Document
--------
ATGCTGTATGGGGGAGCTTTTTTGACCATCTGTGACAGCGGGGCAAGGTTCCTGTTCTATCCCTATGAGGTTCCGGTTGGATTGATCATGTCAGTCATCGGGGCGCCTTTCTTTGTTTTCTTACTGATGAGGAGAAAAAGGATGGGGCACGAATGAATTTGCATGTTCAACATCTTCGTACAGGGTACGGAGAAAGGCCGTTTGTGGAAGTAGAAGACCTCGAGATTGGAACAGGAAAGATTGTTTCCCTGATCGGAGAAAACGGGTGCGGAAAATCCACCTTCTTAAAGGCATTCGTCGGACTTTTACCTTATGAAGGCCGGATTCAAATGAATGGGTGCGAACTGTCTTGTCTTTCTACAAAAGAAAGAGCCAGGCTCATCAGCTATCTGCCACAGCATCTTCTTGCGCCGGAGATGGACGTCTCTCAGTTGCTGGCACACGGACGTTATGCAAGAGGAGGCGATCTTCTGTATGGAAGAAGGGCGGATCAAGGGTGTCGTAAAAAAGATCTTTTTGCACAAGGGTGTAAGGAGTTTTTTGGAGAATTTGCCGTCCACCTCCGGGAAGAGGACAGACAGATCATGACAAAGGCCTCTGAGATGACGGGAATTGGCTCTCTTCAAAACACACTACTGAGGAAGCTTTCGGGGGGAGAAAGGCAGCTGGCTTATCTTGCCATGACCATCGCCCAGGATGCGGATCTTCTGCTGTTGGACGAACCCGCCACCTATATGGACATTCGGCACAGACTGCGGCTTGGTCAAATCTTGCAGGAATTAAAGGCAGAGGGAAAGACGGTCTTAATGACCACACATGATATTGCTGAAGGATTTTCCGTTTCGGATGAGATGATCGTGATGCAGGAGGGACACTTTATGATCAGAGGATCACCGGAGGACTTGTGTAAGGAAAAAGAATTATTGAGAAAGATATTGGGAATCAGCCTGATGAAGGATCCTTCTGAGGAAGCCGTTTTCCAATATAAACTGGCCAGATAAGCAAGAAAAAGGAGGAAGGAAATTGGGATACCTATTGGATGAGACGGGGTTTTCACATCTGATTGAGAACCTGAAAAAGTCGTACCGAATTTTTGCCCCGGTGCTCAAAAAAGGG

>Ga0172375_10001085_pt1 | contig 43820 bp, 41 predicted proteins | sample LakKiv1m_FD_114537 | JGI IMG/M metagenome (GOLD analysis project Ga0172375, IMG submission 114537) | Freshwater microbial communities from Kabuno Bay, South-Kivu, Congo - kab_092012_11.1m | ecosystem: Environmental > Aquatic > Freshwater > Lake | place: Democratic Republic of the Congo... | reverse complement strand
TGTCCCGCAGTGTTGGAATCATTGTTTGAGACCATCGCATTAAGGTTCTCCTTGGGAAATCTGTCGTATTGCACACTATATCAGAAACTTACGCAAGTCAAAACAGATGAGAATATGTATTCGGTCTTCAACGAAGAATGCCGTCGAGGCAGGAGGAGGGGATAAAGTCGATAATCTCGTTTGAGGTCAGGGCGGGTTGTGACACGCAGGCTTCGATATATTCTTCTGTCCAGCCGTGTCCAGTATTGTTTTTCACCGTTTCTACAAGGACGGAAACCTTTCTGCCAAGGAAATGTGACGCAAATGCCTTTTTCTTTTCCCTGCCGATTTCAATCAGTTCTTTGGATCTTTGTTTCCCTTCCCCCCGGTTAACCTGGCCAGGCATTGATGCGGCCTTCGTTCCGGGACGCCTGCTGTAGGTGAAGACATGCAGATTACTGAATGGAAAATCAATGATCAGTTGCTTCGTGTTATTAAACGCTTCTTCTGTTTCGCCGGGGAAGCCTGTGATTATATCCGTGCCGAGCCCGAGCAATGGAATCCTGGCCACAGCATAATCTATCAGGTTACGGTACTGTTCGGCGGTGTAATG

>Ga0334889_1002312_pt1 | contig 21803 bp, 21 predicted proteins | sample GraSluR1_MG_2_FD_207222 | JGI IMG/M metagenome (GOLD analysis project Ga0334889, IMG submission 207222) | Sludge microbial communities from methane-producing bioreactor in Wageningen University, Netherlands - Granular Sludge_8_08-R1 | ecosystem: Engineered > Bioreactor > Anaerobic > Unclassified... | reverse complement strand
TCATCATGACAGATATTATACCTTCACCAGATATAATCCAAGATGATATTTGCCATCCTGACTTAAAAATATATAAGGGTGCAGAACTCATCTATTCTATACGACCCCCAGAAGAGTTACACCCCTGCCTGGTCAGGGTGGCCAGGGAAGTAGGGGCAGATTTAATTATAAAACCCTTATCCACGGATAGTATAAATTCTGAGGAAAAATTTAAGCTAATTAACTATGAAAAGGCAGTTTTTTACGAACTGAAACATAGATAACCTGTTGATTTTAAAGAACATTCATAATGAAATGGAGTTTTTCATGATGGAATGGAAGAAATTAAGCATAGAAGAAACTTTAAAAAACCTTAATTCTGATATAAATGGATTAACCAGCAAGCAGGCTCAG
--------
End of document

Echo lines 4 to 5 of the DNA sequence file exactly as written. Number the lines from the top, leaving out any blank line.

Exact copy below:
>Ga0334889_1002312_pt1 | contig 21803 bp, 21 predicted proteins | sample GraSluR1_MG_2_FD_207222 | JGI IMG/M metagenome (GOLD analysis project Ga0334889, IMG submission 207222) | Sludge microbial communities from methane-producing bioreactor in Wageningen University, Netherlands - Granular Sludge_8_08-R1 | ecosystem: Engineered > Bioreactor > Anaerobic > Unclassified... | reverse complement strand
TCATCATGACAGATATTATACCTTCACCAGATATAATCCAAGATGATATTTGCCATCCTGACTTAAAAATATATAAGGGTGCAGAACTCATCTATTCTATACGACCCCCAGAAGAGTTACACCCCTGCCTGGTCAGGGTGGCCAGGGAAGTAGGGGCAGATTTAATTATAAAACCCTTATCCACGGATAGTATAAATTCTGAGGAAAAATTTAAGCTAATTAACTATGAAAAGGCAGTTTTTTACGAACTGAAACATAGATAACCTGTTGATTTTAAAGAACATTCATAATGAAATGGAGTTTTTCATGATGGAATGGAAGAAATTAAGCATAGAAGAAACTTTAAAAAACCTTAATTCTGATATAAATGGATTAACCAGCAAGCAGGCTCAG